Cheryl Kunsman - Page 9

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               Section 6015(b)(1)(C) requires that in signing the return              
          the individual seeking relief did not know and had no reason to             
          know of the understatement.  Relief under section 6015(b) is not            
          provided to a spouse who turned a blind eye to facts that were              
          available.  Charlton v. Commissioner, 114 T.C. 333, 340 (2000).             
               Petitioner claims that there was no entry made on line 15a,            
          Total IRA Distributions, of the 1999 Form 1040 she signed.                  
          Petitioner asserts that the 1999 tax return her former spouse               
          presented to her reflected a greater Schedule C business profit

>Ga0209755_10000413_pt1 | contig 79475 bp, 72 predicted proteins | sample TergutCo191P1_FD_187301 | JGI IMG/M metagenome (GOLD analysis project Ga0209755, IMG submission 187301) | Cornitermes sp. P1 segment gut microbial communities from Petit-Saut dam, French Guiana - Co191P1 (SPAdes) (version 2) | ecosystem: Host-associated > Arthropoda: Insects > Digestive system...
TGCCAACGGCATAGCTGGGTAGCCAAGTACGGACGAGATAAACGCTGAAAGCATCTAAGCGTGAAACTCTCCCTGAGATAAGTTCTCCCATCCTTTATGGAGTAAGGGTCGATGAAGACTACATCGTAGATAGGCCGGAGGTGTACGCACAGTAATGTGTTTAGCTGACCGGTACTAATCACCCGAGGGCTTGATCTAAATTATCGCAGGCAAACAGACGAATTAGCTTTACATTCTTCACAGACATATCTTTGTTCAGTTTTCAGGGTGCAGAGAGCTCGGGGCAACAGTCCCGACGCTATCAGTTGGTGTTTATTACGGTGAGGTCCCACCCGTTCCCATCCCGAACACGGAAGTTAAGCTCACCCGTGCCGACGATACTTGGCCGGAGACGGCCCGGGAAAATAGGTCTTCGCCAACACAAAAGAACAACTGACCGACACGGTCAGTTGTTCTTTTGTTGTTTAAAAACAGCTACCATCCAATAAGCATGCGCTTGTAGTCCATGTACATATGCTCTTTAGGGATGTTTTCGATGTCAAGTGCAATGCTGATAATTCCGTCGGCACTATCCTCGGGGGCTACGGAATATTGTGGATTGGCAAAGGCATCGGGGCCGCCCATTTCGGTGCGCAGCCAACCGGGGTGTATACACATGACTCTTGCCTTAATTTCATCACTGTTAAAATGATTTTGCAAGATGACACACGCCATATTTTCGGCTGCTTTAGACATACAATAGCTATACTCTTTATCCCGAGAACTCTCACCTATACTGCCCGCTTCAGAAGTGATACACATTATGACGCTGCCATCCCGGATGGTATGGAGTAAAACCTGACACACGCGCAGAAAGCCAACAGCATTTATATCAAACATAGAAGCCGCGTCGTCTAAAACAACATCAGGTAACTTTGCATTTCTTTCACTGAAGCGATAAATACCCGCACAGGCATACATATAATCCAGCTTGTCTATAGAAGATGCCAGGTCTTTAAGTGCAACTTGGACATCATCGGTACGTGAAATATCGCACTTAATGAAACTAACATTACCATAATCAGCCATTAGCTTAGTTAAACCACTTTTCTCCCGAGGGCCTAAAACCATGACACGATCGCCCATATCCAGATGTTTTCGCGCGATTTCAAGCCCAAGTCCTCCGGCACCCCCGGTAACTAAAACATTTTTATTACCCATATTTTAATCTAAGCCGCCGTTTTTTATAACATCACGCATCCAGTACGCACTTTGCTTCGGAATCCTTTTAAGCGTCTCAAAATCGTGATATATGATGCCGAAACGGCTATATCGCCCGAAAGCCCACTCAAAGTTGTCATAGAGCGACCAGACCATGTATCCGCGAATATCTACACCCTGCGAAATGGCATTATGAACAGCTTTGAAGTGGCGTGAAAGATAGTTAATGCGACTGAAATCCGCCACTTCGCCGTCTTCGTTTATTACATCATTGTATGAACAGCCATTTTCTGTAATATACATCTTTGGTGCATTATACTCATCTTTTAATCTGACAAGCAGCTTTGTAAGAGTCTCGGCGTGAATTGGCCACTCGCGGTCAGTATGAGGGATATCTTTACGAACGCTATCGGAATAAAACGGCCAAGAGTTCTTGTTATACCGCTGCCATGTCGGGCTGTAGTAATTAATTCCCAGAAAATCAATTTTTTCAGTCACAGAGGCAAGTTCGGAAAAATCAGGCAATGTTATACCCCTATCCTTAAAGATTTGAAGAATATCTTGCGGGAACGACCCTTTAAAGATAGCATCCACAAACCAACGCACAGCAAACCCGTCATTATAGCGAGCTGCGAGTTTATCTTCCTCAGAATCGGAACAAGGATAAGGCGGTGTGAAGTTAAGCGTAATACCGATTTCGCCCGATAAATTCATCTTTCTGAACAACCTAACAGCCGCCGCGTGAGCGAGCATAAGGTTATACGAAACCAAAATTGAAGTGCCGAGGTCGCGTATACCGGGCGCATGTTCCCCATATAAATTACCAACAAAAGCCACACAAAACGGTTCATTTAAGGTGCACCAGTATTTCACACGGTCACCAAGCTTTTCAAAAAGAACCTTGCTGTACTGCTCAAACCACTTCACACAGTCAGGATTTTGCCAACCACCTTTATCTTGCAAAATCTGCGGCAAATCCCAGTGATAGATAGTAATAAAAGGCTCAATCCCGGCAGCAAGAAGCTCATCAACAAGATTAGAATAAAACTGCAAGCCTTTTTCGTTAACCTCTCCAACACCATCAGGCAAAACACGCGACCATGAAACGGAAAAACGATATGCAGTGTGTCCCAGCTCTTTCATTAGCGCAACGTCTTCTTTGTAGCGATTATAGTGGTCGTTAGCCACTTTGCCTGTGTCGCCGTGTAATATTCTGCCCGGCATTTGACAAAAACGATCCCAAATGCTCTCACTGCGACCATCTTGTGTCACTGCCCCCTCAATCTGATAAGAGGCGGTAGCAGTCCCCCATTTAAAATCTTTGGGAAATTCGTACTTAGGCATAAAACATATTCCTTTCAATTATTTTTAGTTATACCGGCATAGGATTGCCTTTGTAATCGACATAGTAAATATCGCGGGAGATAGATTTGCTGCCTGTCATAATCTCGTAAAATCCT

than the amount as actually filed with the IRS.  Petitioner                 
          alleges that her former spouse inflated the financial performance           
          of her business so that he would not have to work and that he               
          surreptitiously withdrew funds from his IRA to support the                  
               Petitioner suggests that her former spouse so controlled the           
          financial details of her business that she was unaware of whether           
          or not the business was profitable and whether the income                   
          therefrom could support the family.5  Petitioner also suggests              
          that she was unaware that Mr. Kunsman withdrew more than $80,000            
          between 1999 and 2000 in order to provide for financial                     
          obligations of the family and of her business.  The Court is not            

               5 The 1999 Schedule C, Profit or Loss From Business,                   
          reported gross receipts of $281,326.94 and net profit of                    
          $4,450.11.  Petitioner testified that she knew the gross receipts           
          were about $300,000 but that her former spouse led her to believe           
          the profits from the business were between $20,000 and $30,000.             

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